Wednesday, March 30, 2011

Difference between Smoke & Sanity Software Testing

Smoke Testing: Software Testing done to ensure that whether the build can be accepted for through software testing or not. Basically, it is done to check the stability of the build received for software testing.

In computer programming and software testing, smoke testing is a preliminary to further testing, which should reveal simple failures severe enough to reject a prospective software release. In this case, the smoke is metaphorical.

Smoke testing is done by developers before the build is released to the testers, or by testers before accepting a build for further testing. Microsoft claims[1] that after code reviews, smoke testing is the most cost effective method for identifying and fixing defects in software.

n software engineering, a smoke test generally consists of a collection of tests that can be applied to a newly created or repaired computer program. Sometimes the tests are performed by the automated system that builds the final software. In this sense a smoke test is the process of validating code changes before the changes are checked into the larger product’s official source code collection or the main branch of source code.

In software testing, a smoke test is a collection of written tests that are performed on a system prior to being accepted for further testing. This is also known as a build verification test. This is a "shallow and wide" approach to the application. The tester "touches" all areas of the application without getting too deep, looking for answers to basic questions like, "Can I launch the test item at all?", "Does it open to a window?", "Do the buttons on the window do things?".

The purpose is to determine whether or not the application is so badly broken that testing functionality in a more detailed way is unnecessary. These written tests can either be performed manually or using an automated tool. When automated tools are used, the tests are often initiated by the same process that generates the build itself.

Sanity testing: After receiving a build with minor changes in the code or functionality, a subset of regression test cases are executed that to check whether it rectified the software bugs or issues and no other software bug is introduced by the changes. Sometimes, when multiple cycles of regression testing are executed, sanity testing of the software can be done at later cycles after through regression test cycles. If we are moving a build from staging / testing server to production server, sanity testing of the software application can be done to check that whether the build is sane enough to move to further at production server or not.

In computer science, a sanity test is a very brief run-through of the functionality of a computer program, system, calculation, or other analysis, to assure that the system or methodology works as expected, often prior to a more exhaustive round of testing.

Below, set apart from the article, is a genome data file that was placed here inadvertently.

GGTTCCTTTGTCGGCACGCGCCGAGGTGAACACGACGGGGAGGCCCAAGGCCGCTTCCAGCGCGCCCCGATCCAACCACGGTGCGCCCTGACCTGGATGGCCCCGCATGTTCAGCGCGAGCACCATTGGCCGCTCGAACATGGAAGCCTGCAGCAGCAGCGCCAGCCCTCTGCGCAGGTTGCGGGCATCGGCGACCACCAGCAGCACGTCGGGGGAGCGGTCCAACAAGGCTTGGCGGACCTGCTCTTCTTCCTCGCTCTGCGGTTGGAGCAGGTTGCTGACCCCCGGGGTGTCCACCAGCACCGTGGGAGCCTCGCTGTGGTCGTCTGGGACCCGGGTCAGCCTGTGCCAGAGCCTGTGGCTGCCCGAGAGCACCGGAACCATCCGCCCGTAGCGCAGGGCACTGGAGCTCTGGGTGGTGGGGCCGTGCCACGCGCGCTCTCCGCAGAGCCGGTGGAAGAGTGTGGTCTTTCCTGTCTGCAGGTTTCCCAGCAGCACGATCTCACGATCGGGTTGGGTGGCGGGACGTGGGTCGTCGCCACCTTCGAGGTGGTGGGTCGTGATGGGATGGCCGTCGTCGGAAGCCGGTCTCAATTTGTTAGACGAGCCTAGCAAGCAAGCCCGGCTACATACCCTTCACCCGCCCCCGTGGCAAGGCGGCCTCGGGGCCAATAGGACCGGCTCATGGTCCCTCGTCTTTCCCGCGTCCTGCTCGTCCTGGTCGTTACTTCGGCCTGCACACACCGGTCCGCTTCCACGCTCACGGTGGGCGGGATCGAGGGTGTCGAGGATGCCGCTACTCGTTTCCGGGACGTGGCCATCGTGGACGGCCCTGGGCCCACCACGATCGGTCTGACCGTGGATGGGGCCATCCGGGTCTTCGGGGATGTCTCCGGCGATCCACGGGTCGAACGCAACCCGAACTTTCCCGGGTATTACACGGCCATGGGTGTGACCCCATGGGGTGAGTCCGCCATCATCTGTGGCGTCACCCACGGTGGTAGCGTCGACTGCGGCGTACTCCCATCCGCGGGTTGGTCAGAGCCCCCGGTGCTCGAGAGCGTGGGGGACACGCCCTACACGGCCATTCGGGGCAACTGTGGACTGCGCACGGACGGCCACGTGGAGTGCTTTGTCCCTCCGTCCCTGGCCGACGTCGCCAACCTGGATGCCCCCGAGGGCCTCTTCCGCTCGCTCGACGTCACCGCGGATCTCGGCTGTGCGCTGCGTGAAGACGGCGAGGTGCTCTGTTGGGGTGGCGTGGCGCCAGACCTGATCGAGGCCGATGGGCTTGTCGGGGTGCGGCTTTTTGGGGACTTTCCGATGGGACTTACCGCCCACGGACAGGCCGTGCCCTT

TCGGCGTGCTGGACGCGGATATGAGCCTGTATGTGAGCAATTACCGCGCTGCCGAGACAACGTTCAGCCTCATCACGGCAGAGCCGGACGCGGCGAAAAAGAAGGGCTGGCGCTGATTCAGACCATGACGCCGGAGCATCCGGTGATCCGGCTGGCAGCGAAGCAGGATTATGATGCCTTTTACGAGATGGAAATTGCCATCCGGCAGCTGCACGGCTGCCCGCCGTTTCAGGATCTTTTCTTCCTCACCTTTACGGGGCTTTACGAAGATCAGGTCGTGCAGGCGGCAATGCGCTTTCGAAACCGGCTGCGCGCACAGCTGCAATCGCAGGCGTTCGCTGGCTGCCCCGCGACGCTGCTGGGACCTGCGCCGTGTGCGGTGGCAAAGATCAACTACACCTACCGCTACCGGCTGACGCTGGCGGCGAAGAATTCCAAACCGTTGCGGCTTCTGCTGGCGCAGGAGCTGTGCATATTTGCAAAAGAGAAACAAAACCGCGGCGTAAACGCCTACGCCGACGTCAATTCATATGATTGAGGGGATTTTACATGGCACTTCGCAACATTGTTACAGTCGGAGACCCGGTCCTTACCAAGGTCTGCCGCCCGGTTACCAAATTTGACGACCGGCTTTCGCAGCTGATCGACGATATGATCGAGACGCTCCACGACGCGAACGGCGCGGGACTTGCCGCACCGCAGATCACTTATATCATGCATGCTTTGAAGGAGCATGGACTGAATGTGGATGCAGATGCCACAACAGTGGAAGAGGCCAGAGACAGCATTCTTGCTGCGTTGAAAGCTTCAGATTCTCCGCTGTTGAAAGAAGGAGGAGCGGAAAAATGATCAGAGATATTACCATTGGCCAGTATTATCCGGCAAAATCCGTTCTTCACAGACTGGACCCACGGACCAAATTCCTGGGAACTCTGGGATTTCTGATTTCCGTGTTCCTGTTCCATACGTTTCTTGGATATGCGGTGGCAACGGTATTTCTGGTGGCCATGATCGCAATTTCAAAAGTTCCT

In software development, the sanity test (a form of software testing which offers "quick, broad, and shallow testing"[1]) determines whether it is reasonable to proceed with further testing.
Software sanity tests are commonly conflated with smoke tests.A smoke test determines whether it is possible to continue testing, as opposed to whether it is reasonable.
A software smoke test determines whether the program launches and whether its interfaces are accessible and responsive (for example, the responsiveness of a web page or an input button). If the smoke test fails, it is impossible to conduct a sanity test. In contrast, the ideal sanity test exercises the smallest subset of application functions needed to determine whether the application logic is generally functional and correct (for example, an interest rate calculation for a financial application). If the sanity test fails, it is not reasonable to attempt more rigorous testing. Both sanity tests and smoke tests are ways to avoid wasting time and effort by quickly determining whether an application is too flawed to merit any rigorous testing. Many companies run sanity tests and unit tests on an automated build as part of their development process.

The Hello world program is often used as a sanity test for a development environment. If Hello World fails to compile or execute, the supporting environment likely has a configuration problem. If it works, the problem being diagnosed likely lies in the real application being diagnosed.

Difference between Smoke & Sanity Software Testing:

* Smoke testing is a wide approach where all areas of the software application are tested without getting into too deep. However, a sanity software testing is a narrow regression testing with a focus on one or a small set of areas of functionality of the software application.
* The test cases for smoke testing of the software can be either manual or automated. However, a sanity test is generally without test scripts or test cases.
* Smoke testing is done to ensure whether the main functions of the software application are working or not. During smoke testing of the software, we do not go into finer details. However, sanity testing is a cursory software testing type. It is done whenever a quick round of software testing can prove that the software application is functioning according to business / functional requirements.
* Smoke testing of the software application is done to check whether the build can be accepted for through software testing. Sanity testing of the software is to ensure whether the requirements are met or not.